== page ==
Before the start, which was due at 3.30pm on Sunday, there was some speculation about Modena being in second place on the grid, the feeling being that he might think he can beat Senna and jump into the lead by the first corner. The speculation was over how far he would get on his first lap! In the morning warm-up period, the engine in Senna’s car did not seem completely happy so before the race was due to start, the engine was changed, and he took over the T-car, the original race car being prepared as the spare. Such is the accuracy and tool-room quality of racing cars these days, that it was a simple matter for the McLaren team to prepare what had been the spare car with an exact set-up that they had worked out with Senna for the race car. Just one of the impressive details of the all-conquering trio of Senna/McLaren/Honda. This sort of minor hiccough within the McLaren empire spreads hope among the opposition, but from the moment the green light came on, all hope faded. Senna just ran away from everyone and some of the rest fell over themselves trying to keep up.

On the first corner Berger ran into the back of Piquet’s Benetton and broke the rear suspension, as well as damaging the McLaren’s front. Piquet tried to limp round to the pits, but did not make it, though Berger did and the McLaren was repaired, allowing him to rejoin the race but very much last. He began driving really hard, lapping faster than Senna, but then came up behind another car that was losing oil which got on his visor; while trying to clean it off Berger lost concentration and at Monaco that means only one thing! He crashed into the unforgiving barriers and bent the McLaren pretty comprehensively.

While Senna pulled away relentlessly Modena hung on well, staying comfortably ahead of Patrese in the first Williams-Renault, and then came Mansell leading the two Ferraris. In seventh place was the almost unbelievable sight of de Cesaris going great guns in the green Jordan 191, having caught and passed Moreno in the works Benetton-Cosworth, but even more embarrassing was the fact that de Cesaris had got his sights on Alesi in the second Ferrari. Enzo Ferrari must have turned in his grave at the sight of his new young star being hounded by de Cesaris in a. . . . Jordan? Unfortunately an electrical gizmo failed and the Cosworth HB cut out completely on lap 22, which saved a lot of red faces in Maranello. With the disappearance of the Jordan the young Finnish driver JJ Lehto took over the role of the “best of the rest” doing a first class job with the Judd V10-powered car, while his team-mate Pirro in the sister car was not far behind.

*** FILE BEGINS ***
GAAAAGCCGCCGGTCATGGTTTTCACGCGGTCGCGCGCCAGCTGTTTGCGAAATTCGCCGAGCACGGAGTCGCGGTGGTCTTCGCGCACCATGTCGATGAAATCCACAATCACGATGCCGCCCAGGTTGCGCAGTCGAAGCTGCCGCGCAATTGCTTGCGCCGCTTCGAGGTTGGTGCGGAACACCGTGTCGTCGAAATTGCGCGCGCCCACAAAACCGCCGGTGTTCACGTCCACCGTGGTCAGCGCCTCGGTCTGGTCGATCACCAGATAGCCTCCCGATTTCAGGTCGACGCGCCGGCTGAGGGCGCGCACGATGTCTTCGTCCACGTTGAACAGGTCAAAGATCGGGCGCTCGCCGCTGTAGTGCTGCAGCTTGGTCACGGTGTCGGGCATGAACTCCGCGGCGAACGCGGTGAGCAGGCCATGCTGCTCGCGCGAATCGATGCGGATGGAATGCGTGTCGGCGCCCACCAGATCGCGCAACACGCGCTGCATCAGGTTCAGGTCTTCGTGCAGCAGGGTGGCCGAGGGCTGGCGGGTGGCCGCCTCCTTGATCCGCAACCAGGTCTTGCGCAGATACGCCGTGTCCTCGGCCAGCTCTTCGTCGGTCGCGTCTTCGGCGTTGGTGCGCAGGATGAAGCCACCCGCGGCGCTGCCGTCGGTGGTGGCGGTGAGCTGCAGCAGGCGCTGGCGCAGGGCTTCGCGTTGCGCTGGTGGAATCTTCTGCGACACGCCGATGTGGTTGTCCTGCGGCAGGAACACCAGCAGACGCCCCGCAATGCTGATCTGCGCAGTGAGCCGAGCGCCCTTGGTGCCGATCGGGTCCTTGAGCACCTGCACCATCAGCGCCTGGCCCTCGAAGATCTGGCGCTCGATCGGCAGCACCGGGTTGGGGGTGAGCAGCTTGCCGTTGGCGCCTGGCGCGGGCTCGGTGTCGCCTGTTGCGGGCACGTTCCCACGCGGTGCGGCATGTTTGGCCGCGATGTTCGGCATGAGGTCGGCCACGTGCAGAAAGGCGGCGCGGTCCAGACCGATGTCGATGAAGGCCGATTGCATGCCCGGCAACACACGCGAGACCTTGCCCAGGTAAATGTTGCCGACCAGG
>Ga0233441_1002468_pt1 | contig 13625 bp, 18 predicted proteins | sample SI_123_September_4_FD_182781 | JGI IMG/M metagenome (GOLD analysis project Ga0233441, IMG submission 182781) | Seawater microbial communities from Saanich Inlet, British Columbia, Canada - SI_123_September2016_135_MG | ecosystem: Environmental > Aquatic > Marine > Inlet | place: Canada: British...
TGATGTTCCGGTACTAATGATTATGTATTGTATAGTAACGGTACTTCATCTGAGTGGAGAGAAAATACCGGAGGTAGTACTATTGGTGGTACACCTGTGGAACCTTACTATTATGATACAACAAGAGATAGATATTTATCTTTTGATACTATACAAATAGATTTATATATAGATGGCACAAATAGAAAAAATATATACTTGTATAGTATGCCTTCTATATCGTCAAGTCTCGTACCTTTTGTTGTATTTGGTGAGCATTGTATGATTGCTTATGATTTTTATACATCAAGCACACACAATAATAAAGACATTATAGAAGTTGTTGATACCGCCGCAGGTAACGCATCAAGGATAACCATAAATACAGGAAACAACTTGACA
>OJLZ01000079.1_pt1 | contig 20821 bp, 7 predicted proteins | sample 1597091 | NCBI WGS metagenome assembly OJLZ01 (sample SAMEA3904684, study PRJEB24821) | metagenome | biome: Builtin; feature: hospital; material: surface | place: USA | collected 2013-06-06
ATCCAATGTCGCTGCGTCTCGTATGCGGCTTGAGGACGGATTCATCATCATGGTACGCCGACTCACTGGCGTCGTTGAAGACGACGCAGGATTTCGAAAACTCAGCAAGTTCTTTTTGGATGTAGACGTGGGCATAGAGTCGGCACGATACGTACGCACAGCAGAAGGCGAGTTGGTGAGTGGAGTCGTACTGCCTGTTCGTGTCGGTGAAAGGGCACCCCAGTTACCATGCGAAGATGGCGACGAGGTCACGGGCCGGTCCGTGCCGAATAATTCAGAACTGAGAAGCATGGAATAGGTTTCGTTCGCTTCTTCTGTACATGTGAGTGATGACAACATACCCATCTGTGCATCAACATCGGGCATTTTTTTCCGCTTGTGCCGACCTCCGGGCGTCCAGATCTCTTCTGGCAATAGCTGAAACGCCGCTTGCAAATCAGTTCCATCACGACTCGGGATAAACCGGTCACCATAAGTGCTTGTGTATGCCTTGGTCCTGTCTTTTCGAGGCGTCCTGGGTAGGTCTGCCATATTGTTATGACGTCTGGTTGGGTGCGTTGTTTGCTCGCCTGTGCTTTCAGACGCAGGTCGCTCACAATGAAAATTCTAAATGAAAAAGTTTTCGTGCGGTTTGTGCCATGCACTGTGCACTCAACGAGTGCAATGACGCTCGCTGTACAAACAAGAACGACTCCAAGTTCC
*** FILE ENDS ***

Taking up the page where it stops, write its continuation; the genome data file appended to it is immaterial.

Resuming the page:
Once the leaders began to lap the slower cars, Senna displayed his uncanny judgement and Modena could not hope to keep him in sight, and this allowed Patrese to close up on the Tyrrell, but he never looked like being a challenge. Prost had cautiously manouevred his way by Mansell and was splitting the Renault-powered Williams cars, but all the time Honda were running first and second, with their V12 engine and their V10 engine.

Suddenly the whole scene behind Senna changed dramatically, for as Modena came out of the tunnel onto the harbour road, there was a huge explosion behind him and the air was filled with oil and metal fragments, most of them of Japanese origin. Unfortunately Patrese was close behind and there was little he could do as he spun on the oil and smashed both ends of the Williams before coming to rest unscathed. Quietly minding his own business, and running a lap behind in 15th place, was Mark Blundell in the lone Brabham-Yamaha and he was on the oil, and into the barriers, before any warning could be given.

This bit of excitement let Prost up into second place, followed by Mansell in third place and Alesi in fourth place, but whatever the result, it had not been a Ferrari day, and it had been noticeable that Italian support among the spectators was very thin on the ground, most of them staying at home to watch television after the debacle of Imola.

As the race moved into its last 15 laps, the Honda engineers, who were monitoring Senna’s engine throughout the race by means of on-board telemetry, saw disturbing signs of oil pressure drop. They passed a message to him by radio to suggest that he did not take the engine to maximum rpm through the gears, with which he complied to give the engine a slightly easier time. He had such an enormous lead that he was able to slow down by as much as four seconds a lap, and cruise his way to his fourth victory this season.

Behind him the dramas had not finished, for Prost could feel something odd in his steering as though a front tyre was losing air. He was quite correct, for the left front wheel steering nut had slackened, allowing the wheel to wobble a small amount, but enough for the upright to machine into the wheel rirn and start an air leak. While this was happening Mansell took his chance to force his way by the Ferrari and take second place, but nearly half a lap down on Senna. When it became obvious to Prost that he would not make the finish if he went on, he arrived at the Ferrari pits unannounced. There was pandemonium while all four wheels were changed and the damage to the upright was inspected and he took off, but stalled the engine just out of reach of the manual starter lead, which wasted more time. When he got back into the race, he was down in fifth place and a whole lap and more behind the winner. It was interesting that Prost set the fastest lap of the race on his last lap, showing that there was nothing wrong with him or the Ferrari, but it did not endanger Moreno s fourth place, or Alesi’s rather dejected third.


Monaco Grand Prix 1991 Results

Driver/Possition Constructor Time
1. Ayrton Senna McLaren MP4/6-Honda 1:53:02.334
2. Nigel Mansell Williams FW14-Renault + 18.348
3. Jean Alesi Ferrari 642 + 47.455
4. Roberto Moreno Benetton B191-Ford + 1 Lap
5. Alain Prost Ferrari 642 + 1 Lap
6. Emanuele Pirro Dallara F191-Judd + 1 Lap